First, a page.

Chinese people voted the U.S. “the most disappointing country” in the world for its response to the Wuhan coronavirus pandemic, according to an opinion poll conducted by the Chinese Communist Party (CCP) newspaper Global Times, which published a report on the findings on Friday.
“1,568 respondents across ten Chinese cities, participated in the opinion poll themed ‘public anticipation of economic life after the pandemic,’ conducted by the poll center of the Global Times,” the article said.
“An overwhelming 86.7 percent of the respondents deemed the U.S.’ [Wuhan corona]virus prevention measures as the most disappointed one; followed by the U.K. with 29 percent. Only a small minority of the participants, 4.9 percent, expressed their disappointment with China’s battle against [the Wuhan corona]virus,” the newspaper claimed.
Beijing’s own response to the Wuhan coronavirus outbreak, which emerged in the central Chinese city of Wuhan late last year, has been widely condemned by world health authorities and national leaders. Studies have found the CCP’s coverup of China’s initial Wuhan coronavirus outbreak allowed the isolated epidemic to evolve into an ongoing global pandemic, responsible for hundreds of thousands of deaths worldwide.
China’s poll follows shortly after the Pew Research Center found that Taiwanese nationals prefer the U.S. to China by a “nearly two-to-one margin” in a survey released on May 12. According to the poll:
Overall, just 35 percent of adults give positive marks to mainland China, while about six in ten hold unfavorable views. There is widespread support for increased economic and political ties with Washington; enthusiasm for similar relations with mainland China is much more muted.
According to Pew Research, the poll was representative of Taiwan’s adult population and carried out from October to November of last year.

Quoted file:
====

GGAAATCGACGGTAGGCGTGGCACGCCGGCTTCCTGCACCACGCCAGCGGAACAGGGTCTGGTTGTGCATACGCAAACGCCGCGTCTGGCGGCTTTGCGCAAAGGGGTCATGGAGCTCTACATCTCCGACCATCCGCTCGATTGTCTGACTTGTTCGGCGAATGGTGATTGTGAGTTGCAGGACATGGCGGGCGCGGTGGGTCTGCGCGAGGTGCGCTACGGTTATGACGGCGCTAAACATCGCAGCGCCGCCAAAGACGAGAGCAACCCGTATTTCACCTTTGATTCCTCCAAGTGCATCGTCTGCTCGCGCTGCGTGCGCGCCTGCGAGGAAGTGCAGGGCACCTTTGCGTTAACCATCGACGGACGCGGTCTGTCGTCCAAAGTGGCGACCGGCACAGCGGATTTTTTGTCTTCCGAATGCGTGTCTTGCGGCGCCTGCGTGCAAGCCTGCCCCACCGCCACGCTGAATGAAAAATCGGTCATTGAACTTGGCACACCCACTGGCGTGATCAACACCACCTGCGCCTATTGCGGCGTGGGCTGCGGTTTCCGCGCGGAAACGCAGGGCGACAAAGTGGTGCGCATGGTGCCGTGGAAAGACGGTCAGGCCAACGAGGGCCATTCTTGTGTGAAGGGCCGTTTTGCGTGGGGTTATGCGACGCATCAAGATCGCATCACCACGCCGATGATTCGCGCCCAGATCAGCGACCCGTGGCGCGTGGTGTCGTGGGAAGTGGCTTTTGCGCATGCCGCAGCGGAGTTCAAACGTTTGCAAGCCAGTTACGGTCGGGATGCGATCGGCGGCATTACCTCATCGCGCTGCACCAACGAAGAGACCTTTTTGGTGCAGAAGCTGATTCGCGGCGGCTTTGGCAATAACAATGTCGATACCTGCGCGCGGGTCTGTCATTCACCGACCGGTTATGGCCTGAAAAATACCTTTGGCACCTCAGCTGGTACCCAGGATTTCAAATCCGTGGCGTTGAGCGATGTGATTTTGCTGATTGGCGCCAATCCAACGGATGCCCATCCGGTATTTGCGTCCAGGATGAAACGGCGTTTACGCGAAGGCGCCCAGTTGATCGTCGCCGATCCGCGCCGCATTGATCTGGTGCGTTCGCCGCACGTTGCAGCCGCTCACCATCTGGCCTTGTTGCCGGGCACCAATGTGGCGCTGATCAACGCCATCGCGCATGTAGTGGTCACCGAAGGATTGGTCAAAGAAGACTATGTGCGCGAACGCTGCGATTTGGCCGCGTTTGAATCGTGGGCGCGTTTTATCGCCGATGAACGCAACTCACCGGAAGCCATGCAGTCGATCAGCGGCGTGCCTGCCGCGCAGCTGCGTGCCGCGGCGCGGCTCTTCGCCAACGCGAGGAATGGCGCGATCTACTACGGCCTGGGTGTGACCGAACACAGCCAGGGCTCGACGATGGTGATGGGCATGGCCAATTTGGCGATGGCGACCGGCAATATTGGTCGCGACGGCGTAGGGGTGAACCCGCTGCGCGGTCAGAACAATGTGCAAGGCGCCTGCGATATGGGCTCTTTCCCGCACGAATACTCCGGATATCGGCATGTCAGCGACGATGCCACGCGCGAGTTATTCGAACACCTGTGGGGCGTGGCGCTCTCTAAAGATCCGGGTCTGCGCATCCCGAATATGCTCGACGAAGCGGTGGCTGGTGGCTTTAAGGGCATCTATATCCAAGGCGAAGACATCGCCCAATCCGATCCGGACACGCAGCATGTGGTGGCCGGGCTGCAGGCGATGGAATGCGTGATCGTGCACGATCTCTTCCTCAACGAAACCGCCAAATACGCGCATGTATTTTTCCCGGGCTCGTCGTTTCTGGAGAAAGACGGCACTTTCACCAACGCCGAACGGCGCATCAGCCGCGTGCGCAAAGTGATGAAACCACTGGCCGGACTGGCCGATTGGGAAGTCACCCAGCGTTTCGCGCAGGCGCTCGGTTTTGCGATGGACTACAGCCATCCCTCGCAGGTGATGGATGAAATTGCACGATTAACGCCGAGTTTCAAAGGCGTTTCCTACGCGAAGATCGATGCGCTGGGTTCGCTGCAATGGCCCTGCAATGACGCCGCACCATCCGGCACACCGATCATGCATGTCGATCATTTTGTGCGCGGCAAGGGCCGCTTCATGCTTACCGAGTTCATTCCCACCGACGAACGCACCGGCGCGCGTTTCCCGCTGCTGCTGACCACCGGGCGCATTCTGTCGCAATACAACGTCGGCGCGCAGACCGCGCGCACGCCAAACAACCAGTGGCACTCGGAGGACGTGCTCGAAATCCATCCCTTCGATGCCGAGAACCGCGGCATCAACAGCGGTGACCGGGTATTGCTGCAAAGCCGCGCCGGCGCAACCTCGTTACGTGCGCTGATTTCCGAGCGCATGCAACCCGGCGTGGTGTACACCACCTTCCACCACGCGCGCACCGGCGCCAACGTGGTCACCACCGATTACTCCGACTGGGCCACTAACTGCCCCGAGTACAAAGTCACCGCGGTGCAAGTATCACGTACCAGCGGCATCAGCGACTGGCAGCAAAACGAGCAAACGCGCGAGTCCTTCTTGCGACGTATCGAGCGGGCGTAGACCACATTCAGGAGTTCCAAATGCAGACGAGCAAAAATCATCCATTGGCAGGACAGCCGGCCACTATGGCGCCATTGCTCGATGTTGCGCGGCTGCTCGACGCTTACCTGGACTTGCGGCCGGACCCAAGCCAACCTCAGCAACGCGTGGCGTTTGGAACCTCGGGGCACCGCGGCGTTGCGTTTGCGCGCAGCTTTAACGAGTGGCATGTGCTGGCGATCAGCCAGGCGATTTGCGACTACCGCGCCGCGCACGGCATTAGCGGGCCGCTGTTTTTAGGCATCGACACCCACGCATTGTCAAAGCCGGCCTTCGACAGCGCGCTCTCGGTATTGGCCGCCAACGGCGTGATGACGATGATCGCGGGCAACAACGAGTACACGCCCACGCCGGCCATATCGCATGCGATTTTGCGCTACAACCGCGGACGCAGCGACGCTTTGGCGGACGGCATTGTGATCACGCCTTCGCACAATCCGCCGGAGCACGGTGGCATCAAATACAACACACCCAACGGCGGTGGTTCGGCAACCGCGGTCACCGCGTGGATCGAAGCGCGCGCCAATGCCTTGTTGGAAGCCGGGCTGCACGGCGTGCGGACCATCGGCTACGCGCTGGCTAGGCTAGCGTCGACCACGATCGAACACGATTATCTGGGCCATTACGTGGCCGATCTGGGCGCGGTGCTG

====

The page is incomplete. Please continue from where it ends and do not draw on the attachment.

Although Taiwan has never been ruled by Beijing in its history, China considers the island a renegade province. Taiwan successfully functions as its own sovereign nation, commanding its own military and government. The U.S. has increased its support of Taiwan in recent months amid increased bullying by China.
On May 19, U.S. Secretary of State Mike Pompeo, along with other world leaders, congratulated Taiwan’s president, Tsai Ing-wen, on her reelection to a second term, signaling America’s support of her ruling Democratic Progressive Party (DPP).
According to Pew’s report, the DPP asserts that Taiwanese national identity remains distinct from Chinese identity and supports increased political ties with the U.S. over China. The opposition party, the Kuomintang (KMT), prefers closer relations with mainland China.
Among politically independent Taiwanese, meaning those who fail to identify strongly with either the DPP or the KMT, “positive feelings for the U.S. are much stronger than towards mainland China,” according to the report.
Among those who identify solely as Taiwanese, favorable views of the U.S. are “three times higher than towards mainland China (75 percent versus 23 percent),” according to the report.
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